Megamall and Residential Towers Coming to Downtown Miami

Brickell Citicentre was one of the most ambitious development projects announced during the height of Miami's epic construction boom, but it canceled after the bottom fell out of the market in 2007. The project's collection of skyscrapers would have forever altered the Miami skyline, while its massive retail space would have gone a long way to making the area feel more livable. Well, Miami's economy might not be back fully, but the project is under a new developer, and construction could begin as soon as this year.

The $700 million project would stretch along four blocks bordered by Brickell Avenue on the east, SW First Avenue on the west, and between SW Sixth and Eighth streets. The project would result in 4.6 million square feet of retail space, condos, offices, a hotel, and restaurants.

Though the original plan called for three megaskyscrapers, the new plan designed by Arquitectonica consists of five towers.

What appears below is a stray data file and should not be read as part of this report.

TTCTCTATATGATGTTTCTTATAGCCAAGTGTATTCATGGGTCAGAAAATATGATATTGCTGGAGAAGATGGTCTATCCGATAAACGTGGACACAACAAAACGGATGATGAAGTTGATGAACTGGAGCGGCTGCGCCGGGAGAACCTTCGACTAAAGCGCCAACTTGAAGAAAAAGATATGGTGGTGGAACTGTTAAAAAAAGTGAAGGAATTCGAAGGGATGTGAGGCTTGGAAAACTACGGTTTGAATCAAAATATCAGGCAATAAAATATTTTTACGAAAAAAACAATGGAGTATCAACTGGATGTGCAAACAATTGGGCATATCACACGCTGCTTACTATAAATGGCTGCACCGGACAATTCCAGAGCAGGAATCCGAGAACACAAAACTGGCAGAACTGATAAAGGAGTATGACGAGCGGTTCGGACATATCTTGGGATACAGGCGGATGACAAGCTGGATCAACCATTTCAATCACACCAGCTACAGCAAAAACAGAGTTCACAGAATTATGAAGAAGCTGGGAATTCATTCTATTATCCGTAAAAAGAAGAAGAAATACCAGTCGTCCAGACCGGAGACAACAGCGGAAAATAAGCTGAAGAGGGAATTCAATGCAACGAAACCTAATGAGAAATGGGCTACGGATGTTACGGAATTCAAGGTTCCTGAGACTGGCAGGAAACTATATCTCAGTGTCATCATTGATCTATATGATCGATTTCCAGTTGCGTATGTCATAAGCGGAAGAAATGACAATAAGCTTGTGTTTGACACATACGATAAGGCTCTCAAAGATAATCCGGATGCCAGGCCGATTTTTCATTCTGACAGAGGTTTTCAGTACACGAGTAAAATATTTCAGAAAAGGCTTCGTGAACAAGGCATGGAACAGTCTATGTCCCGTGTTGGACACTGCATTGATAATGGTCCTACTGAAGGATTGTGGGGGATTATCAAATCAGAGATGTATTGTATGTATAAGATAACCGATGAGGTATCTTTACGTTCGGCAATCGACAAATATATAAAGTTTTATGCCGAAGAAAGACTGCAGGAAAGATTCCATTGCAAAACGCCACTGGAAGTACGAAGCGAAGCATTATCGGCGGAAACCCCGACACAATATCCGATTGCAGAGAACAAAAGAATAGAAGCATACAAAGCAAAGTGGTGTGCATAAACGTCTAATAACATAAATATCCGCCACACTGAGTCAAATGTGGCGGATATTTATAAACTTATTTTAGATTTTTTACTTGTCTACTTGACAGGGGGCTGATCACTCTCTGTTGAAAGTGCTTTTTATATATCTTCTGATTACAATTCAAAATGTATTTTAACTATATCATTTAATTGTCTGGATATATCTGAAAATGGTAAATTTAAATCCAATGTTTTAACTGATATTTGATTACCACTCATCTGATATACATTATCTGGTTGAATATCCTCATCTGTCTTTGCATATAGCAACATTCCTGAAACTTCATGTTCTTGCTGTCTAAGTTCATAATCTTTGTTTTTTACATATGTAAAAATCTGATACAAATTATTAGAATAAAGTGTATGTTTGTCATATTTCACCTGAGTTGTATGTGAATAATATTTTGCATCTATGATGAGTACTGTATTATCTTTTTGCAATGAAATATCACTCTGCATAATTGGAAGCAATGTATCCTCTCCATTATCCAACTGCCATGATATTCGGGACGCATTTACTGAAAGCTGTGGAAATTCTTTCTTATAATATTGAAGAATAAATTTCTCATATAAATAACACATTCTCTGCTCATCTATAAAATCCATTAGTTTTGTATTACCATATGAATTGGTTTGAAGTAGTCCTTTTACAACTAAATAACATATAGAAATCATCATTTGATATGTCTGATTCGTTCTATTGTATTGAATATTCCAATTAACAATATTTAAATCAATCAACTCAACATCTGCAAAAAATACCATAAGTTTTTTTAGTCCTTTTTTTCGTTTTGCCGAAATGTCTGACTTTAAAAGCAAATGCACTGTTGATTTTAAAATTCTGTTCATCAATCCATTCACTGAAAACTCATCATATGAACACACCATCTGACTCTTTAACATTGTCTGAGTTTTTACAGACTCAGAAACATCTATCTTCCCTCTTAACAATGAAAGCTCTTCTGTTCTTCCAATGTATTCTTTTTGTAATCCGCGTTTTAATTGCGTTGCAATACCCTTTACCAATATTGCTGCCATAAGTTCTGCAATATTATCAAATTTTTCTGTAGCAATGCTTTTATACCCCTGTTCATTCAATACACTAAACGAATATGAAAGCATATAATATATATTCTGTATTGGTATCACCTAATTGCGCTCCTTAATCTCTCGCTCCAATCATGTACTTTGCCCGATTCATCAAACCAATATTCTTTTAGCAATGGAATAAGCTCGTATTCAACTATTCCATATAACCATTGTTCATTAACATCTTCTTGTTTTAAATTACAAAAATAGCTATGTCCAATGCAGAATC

"This is the biggest private works project in the U.S. this year; this is the biggest private works project in America," Miami City Commissioner Marc Sarnoff tells NBC Miami. "It's going to bring Miami into the epicenter of retail shopping, and that includes Coral Gables and even Aventura."

Developers believe the project would create 1,700 construction jobs over the four years it takes to complete and then 3,800 permanent jobs once it is completed.

The timing might seem odd, but the Miami Herald says it's par for the course for Swire, the Hong Kong-based company that revived the project. The company prefers to buy land during a downturn and then begin a project to coincide with an economic uplift.

"When markets are overheated, we tend to not move very fast because the probability of oversupply is very likely," Stephen Owens, president of Swire Properties, tells the Herald. "One of the keys to building now is to be in position when the markets are robust again. If one waits until the obvious indicators are there, then you have a lot more competitors out there and construction costs increase dramatically."

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